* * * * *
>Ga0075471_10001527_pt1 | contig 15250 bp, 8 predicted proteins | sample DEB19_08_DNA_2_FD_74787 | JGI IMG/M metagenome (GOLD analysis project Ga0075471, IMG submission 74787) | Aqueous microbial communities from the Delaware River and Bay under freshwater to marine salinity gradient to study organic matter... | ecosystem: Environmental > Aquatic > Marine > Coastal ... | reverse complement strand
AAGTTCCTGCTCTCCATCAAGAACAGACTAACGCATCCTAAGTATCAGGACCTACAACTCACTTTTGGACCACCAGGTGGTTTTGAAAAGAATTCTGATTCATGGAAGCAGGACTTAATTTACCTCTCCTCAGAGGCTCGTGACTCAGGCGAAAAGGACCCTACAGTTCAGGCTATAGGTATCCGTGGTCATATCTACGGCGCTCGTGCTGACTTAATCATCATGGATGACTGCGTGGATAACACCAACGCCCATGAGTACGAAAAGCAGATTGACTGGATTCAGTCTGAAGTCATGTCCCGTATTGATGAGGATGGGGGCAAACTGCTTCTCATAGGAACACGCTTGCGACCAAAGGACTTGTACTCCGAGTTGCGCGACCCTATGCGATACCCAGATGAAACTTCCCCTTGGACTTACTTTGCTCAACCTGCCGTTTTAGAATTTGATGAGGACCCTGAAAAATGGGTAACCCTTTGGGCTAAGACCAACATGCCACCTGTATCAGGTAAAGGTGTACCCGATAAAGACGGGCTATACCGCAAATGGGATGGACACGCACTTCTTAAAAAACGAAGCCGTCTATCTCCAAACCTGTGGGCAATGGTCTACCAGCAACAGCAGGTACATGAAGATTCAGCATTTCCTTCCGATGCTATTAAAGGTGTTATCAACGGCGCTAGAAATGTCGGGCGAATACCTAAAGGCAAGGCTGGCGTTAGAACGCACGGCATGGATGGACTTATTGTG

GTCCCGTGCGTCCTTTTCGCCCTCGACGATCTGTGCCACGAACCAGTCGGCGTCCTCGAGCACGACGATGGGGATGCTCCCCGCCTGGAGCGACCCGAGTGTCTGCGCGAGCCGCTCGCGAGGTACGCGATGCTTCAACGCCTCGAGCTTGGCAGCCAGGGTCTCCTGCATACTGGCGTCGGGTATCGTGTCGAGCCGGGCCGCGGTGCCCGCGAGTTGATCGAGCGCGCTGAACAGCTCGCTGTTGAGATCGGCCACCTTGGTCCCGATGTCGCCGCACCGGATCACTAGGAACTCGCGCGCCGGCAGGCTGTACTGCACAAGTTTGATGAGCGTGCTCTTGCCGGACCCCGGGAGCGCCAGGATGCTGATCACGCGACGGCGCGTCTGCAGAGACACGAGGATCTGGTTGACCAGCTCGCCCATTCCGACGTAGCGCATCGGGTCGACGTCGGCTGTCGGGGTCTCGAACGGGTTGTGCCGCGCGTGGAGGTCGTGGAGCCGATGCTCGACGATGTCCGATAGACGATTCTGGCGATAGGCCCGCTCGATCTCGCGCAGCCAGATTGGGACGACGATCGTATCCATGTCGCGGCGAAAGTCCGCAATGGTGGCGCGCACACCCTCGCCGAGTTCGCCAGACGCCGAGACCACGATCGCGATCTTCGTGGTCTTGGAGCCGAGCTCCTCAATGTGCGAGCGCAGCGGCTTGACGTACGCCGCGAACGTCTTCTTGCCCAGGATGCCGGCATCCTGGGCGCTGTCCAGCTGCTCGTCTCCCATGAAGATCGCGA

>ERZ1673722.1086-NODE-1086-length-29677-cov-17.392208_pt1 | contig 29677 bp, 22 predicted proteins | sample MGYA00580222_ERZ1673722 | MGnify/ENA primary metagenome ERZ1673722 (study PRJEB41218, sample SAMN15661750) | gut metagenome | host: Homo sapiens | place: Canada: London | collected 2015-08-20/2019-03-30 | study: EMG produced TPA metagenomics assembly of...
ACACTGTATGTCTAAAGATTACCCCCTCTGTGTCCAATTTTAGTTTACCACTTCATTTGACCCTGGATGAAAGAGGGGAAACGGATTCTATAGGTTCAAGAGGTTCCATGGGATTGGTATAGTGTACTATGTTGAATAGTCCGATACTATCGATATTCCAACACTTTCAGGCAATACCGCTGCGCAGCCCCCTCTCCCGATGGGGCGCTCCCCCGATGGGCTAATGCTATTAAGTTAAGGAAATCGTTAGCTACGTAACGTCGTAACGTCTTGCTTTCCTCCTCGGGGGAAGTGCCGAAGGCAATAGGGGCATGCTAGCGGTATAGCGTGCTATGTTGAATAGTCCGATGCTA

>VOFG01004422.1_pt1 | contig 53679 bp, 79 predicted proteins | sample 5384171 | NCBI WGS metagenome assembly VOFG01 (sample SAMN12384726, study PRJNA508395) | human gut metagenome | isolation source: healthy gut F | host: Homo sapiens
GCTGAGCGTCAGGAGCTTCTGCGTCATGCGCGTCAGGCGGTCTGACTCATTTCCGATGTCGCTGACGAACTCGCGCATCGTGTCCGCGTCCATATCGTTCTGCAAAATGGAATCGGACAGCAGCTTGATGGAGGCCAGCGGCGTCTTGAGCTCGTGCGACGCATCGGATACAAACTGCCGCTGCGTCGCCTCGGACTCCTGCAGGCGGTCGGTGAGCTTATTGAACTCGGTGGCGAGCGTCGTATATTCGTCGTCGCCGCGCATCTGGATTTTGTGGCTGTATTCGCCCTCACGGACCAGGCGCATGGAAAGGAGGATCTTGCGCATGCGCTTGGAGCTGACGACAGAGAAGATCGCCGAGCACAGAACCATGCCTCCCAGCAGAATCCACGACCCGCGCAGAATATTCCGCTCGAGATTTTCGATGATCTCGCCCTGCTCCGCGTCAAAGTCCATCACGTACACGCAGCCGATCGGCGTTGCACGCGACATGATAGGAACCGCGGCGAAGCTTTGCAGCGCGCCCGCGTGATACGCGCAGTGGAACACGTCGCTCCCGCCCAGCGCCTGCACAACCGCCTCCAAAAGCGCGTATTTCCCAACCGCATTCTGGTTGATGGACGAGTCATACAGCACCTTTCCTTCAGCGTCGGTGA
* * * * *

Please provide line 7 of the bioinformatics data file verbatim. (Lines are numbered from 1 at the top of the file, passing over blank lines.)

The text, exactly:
GCTGAGCGTCAGGAGCTTCTGCGTCATGCGCGTCAGGCGGTCTGACTCATTTCCGATGTCGCTGACGAACTCGCGCATCGTGTCCGCGTCCATATCGTTCTGCAAAATGGAATCGGACAGCAGCTTGATGGAGGCCAGCGGCGTCTTGAGCTCGTGCGACGCATCGGATACAAACTGCCGCTGCGTCGCCTCGGACTCCTGCAGGCGGTCGGTGAGCTTATTGAACTCGGTGGCGAGCGTCGTATATTCGTCGTCGCCGCGCATCTGGATTTTGTGGCTGTATTCGCCCTCACGGACCAGGCGCATGGAAAGGAGGATCTTGCGCATGCGCTTGGAGCTGACGACAGAGAAGATCGCCGAGCACAGAACCATGCCTCCCAGCAGAATCCACGACCCGCGCAGAATATTCCGCTCGAGATTTTCGATGATCTCGCCCTGCTCCGCGTCAAAGTCCATCACGTACACGCAGCCGATCGGCGTTGCACGCGACATGATAGGAACCGCGGCGAAGCTTTGCAGCGCGCCCGCGTGATACGCGCAGTGGAACACGTCGCTCCCGCCCAGCGCCTGCACAACCGCCTCCAAAAGCGCGTATTTCCCAACCGCATTCTGGTTGATGGACGAGTCATACAGCACCTTTCCTTCAGCGTCGGTGA